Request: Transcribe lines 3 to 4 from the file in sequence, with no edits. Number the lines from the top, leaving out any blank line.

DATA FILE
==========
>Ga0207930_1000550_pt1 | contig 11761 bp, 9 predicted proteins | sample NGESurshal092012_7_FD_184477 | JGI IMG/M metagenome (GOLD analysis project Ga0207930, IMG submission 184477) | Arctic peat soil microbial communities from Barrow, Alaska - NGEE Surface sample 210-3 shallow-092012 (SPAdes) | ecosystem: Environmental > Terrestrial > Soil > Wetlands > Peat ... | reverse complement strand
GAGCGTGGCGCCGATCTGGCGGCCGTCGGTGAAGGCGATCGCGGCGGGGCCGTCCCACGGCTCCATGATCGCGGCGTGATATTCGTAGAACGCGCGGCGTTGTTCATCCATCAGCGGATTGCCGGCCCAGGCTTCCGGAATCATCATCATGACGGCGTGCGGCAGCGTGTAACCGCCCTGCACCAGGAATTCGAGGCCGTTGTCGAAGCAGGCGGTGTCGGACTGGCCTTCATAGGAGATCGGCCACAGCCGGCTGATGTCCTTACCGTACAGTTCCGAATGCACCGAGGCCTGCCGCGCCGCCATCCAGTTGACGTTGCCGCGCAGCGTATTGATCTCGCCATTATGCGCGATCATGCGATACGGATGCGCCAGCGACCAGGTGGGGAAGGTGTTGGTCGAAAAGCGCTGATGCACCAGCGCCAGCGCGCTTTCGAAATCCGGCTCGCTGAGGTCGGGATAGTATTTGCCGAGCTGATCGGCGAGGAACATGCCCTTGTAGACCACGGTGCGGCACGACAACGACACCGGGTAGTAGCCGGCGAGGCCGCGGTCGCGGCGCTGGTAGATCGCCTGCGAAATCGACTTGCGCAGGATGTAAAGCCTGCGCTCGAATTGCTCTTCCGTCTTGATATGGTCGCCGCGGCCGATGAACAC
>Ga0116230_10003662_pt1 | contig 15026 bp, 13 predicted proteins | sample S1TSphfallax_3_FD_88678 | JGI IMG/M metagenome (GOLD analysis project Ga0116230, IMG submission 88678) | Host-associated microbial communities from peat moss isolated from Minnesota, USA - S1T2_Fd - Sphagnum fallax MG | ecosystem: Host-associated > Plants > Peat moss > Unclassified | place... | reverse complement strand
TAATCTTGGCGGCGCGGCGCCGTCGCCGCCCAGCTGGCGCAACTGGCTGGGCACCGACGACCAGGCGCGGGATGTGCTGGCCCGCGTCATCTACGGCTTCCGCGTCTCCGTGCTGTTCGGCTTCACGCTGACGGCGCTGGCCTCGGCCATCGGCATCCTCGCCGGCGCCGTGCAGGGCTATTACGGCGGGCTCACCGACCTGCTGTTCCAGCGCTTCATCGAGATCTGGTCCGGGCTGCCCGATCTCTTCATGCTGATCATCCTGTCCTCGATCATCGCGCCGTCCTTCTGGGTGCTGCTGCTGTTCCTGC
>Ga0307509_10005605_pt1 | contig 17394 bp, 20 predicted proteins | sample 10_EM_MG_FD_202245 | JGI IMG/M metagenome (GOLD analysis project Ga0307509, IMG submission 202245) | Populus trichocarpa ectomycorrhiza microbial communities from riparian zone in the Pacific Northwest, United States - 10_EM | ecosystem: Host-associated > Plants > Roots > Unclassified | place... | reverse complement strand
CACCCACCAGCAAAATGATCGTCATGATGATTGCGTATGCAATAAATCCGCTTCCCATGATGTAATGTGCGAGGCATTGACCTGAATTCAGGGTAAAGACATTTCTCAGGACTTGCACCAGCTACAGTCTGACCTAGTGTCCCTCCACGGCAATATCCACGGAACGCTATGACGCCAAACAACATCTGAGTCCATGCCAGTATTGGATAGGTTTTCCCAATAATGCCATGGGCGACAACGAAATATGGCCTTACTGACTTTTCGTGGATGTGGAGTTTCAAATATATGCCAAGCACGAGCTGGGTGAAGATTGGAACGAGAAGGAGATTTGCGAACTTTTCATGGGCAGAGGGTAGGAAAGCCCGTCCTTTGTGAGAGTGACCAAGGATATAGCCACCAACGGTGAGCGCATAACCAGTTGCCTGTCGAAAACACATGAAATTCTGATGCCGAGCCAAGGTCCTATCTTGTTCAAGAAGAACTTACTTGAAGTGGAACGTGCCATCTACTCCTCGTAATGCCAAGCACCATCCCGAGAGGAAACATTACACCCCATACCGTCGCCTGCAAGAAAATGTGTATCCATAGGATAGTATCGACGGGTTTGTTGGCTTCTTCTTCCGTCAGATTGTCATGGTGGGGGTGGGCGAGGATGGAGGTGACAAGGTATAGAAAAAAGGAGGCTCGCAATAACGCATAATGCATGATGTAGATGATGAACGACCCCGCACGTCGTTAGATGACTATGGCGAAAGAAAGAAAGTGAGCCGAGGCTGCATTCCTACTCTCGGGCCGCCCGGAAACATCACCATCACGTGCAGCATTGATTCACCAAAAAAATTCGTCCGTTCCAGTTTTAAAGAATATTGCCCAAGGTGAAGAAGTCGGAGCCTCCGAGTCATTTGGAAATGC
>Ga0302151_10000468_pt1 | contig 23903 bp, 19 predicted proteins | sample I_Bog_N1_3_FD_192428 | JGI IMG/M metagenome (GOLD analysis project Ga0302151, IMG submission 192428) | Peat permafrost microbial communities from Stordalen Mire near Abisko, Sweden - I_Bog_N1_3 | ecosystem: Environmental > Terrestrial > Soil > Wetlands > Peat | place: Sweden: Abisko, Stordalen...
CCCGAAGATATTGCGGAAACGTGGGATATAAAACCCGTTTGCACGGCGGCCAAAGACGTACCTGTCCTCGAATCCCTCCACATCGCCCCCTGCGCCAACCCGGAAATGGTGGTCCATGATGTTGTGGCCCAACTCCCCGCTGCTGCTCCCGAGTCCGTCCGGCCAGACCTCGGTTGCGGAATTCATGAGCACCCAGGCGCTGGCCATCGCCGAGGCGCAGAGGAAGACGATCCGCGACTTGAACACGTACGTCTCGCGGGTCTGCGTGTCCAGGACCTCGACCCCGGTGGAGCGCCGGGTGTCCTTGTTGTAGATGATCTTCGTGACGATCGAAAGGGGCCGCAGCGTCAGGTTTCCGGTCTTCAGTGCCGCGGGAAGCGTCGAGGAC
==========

>Ga0116230_10003662_pt1 | contig 15026 bp, 13 predicted proteins | sample S1TSphfallax_3_FD_88678 | JGI IMG/M metagenome (GOLD analysis project Ga0116230, IMG submission 88678) | Host-associated microbial communities from peat moss isolated from Minnesota, USA - S1T2_Fd - Sphagnum fallax MG | ecosystem: Host-associated > Plants > Peat moss > Unclassified | place... | reverse complement strand
TAATCTTGGCGGCGCGGCGCCGTCGCCGCCCAGCTGGCGCAACTGGCTGGGCACCGACGACCAGGCGCGGGATGTGCTGGCCCGCGTCATCTACGGCTTCCGCGTCTCCGTGCTGTTCGGCTTCACGCTGACGGCGCTGGCCTCGGCCATCGGCATCCTCGCCGGCGCCGTGCAGGGCTATTACGGCGGGCTCACCGACCTGCTGTTCCAGCGCTTCATCGAGATCTGGTCCGGGCTGCCCGATCTCTTCATGCTGATCATCCTGTCCTCGATCATCGCGCCGTCCTTCTGGGTGCTGCTGCTGTTCCTGC